In the public part of their letter they did say "In our judgment this inaccuracy is significant, as it portrays protections for Americans' privacy as being significantly stronger than they actually are""  The Senators point out that the NSA public statement assures people that communications of US citizens which are accidently acquired are promptly destroyed unless it is evidence of a crime.  However, the Senators wrote that the NSA does in fact deliberately search the records of American citizens and that the NSA has said repeatedly that it is not reasonably possible to identify the number of people located in the US whose communications have been reviewed under the authority of the FISA laws.  The NSA responded to these claims in an odd way.  They did not say publicly what the misleading or inaccurate statements were nor did they correct the record, instead they just deleted the fact sheet from the NSA website. 

Ten.  The chief defender of spying in the House of Representatives, the Chair of the oversight intelligence subcommittee, did not tell the truth or maybe worse did not know the truth about surveillance

Mike Rogers, Chair of the House Permanent Intelligence Subcommittee, repeatedly told Congress and the public on TV talk shows in July that there was no government surveillance of phone calls or emails. "They do not record your e-mails"None of that was happening, none of it -- I mean, zero."   Later, Snowden and Glenn Greenwald of The Guardian disclosed the NSA program called X-keyscore, which intercepts maybe over a billion emails, phone calls and other types of communications each day.   Now the questions swirl about Rogers, whether he lied, or was lied to by those who engaged in surveillance, or did not understand the programs he was supposed to be providing oversight to.   

Eleven.  The House intelligence oversight committee repeatedly refused to provide basic surveillance information to elected members of the House of Representatives, Republican and Democrat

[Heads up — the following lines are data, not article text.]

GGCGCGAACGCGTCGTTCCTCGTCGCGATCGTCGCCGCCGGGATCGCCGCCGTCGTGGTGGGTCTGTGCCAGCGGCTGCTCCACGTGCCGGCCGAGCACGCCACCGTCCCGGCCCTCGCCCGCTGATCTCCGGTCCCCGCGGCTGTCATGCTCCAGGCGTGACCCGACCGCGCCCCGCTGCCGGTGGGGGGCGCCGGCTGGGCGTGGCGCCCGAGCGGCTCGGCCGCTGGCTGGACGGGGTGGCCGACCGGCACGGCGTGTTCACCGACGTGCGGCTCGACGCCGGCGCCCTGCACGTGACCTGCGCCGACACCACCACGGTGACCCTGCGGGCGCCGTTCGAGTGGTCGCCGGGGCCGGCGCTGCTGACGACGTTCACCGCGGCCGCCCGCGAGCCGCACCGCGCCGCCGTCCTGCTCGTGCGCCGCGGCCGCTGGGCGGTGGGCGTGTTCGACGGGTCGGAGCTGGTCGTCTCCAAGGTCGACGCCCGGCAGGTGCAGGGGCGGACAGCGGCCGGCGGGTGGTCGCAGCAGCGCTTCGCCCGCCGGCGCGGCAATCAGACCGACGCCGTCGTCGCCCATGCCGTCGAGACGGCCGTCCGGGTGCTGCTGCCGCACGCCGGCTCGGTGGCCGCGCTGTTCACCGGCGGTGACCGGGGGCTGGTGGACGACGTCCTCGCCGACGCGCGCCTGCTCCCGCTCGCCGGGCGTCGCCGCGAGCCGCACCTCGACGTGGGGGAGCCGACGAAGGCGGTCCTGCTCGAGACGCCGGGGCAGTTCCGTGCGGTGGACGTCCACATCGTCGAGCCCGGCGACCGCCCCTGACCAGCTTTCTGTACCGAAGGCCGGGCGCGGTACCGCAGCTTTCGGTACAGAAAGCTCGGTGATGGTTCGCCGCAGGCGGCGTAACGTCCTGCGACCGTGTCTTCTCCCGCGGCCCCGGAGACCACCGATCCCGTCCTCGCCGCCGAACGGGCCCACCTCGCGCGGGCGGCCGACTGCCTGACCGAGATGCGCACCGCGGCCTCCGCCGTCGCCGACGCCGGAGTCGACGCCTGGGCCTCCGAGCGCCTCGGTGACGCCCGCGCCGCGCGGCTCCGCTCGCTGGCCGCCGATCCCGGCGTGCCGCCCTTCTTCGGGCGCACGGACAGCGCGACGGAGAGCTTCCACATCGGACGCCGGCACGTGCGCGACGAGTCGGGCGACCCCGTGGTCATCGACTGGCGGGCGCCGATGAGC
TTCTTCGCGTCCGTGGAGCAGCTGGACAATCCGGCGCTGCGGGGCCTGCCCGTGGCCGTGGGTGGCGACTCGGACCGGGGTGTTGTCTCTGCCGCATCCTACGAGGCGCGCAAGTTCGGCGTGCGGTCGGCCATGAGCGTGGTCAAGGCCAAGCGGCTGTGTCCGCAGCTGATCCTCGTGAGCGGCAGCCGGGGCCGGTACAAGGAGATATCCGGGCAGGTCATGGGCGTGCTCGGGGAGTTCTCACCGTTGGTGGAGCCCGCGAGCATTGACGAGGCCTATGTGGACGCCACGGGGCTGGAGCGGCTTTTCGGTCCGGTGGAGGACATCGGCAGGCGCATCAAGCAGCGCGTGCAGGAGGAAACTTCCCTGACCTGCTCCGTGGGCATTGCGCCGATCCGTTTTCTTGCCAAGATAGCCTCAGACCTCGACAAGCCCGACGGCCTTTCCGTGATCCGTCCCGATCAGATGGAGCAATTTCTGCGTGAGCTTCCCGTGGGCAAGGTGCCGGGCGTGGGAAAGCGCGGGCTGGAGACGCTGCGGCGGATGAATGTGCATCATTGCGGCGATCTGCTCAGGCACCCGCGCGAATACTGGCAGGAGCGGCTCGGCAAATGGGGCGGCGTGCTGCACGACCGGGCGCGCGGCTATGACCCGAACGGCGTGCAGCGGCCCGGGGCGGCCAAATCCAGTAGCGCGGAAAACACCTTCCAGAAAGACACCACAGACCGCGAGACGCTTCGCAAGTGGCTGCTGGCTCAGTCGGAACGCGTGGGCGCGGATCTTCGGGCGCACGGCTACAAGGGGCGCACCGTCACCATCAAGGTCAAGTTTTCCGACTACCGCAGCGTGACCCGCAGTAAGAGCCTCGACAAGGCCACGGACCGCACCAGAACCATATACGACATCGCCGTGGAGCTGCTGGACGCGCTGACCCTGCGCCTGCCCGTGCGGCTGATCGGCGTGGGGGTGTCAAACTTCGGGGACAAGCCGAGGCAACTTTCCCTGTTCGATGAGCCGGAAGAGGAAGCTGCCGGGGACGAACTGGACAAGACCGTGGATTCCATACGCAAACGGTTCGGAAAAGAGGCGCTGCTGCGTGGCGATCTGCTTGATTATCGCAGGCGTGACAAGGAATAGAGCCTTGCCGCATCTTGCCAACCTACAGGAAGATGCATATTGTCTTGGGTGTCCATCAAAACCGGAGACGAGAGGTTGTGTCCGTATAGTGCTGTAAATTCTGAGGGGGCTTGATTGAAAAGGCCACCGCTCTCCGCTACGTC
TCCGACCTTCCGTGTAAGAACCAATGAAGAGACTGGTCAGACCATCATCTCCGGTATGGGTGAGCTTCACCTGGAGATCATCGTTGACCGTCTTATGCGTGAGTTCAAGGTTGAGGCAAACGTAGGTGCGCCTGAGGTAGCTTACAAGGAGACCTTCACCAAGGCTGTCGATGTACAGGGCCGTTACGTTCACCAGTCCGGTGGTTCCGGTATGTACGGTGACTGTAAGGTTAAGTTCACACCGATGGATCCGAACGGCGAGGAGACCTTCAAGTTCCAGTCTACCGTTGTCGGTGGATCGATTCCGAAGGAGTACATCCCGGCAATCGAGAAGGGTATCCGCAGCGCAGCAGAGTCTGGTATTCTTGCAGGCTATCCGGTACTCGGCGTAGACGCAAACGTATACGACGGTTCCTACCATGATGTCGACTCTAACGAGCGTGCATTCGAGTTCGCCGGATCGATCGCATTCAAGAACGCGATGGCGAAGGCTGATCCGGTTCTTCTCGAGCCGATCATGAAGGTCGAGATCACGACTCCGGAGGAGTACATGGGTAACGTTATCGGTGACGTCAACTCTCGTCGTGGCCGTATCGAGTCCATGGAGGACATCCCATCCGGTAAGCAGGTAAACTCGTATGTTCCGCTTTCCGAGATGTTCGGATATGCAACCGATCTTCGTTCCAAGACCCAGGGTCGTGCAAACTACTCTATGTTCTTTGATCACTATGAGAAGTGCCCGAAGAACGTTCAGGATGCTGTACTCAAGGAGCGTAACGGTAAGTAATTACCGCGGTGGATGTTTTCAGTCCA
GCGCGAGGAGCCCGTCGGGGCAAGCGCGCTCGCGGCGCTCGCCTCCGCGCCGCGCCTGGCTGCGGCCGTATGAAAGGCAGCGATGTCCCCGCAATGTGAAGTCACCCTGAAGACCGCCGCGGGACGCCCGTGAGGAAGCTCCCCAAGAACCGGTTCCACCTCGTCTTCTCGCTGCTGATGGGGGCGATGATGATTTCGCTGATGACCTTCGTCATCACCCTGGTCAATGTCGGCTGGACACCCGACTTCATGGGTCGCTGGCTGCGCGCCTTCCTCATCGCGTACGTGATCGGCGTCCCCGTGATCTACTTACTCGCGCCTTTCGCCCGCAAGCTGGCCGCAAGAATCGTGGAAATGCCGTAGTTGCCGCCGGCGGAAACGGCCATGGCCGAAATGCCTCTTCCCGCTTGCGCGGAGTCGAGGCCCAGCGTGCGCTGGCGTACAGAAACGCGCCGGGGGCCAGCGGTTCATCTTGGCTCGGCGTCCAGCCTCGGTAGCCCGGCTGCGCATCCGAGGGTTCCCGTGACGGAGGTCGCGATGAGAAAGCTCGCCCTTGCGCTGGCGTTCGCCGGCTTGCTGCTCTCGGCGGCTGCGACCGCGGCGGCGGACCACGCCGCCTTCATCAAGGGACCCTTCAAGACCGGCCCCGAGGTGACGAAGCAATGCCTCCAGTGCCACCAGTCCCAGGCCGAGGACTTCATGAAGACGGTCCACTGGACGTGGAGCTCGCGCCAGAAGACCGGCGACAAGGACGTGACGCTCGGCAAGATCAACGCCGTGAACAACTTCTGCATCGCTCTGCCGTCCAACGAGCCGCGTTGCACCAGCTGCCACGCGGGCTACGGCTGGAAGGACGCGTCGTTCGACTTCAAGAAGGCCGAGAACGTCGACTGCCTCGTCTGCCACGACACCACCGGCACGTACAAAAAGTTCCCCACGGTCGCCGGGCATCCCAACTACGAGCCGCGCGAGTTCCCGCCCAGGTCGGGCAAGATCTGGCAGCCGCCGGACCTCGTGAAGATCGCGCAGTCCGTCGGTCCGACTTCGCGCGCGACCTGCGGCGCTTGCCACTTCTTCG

The House intelligence oversight committee refused to allow any members of Congress outside the committee to see a 2011 document that described the NSA mass phone record surveillance.  This has infuriated Republicans and Democrats who have tried to get basic information to carry out their mandated oversight obligations.  

Republican Representative Morgan Griffith of Virginia wrote the House Committee on Intelligence on June 25, 2013, July 12, 2013, July 22, 2013, and July 23 2013 asking for basic information on the authorization "allowing the NSA to continue collecting data about Americans' telephone calls."     He received no response to those requests.  

After asking for basic information from the House Committee about the surveillance programs, Democrat Congressman Alan Grayson was told the committee voted to deny his request on a voice vote.  When he followed up and asked for a copy of the recorded vote he was told he could not get the information because the transcript of the committee hearing was classified.  

Twelve.  The paranoia about secrecy of surveillance is so bad in the House of Representatives that an elected member of Congress was threatened for passing around copies of the Snowden disclosures which had been already printed in newspapers worldwide

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Bill Quigley is a human rights lawyer and professor of law at Loyola University New Orleans.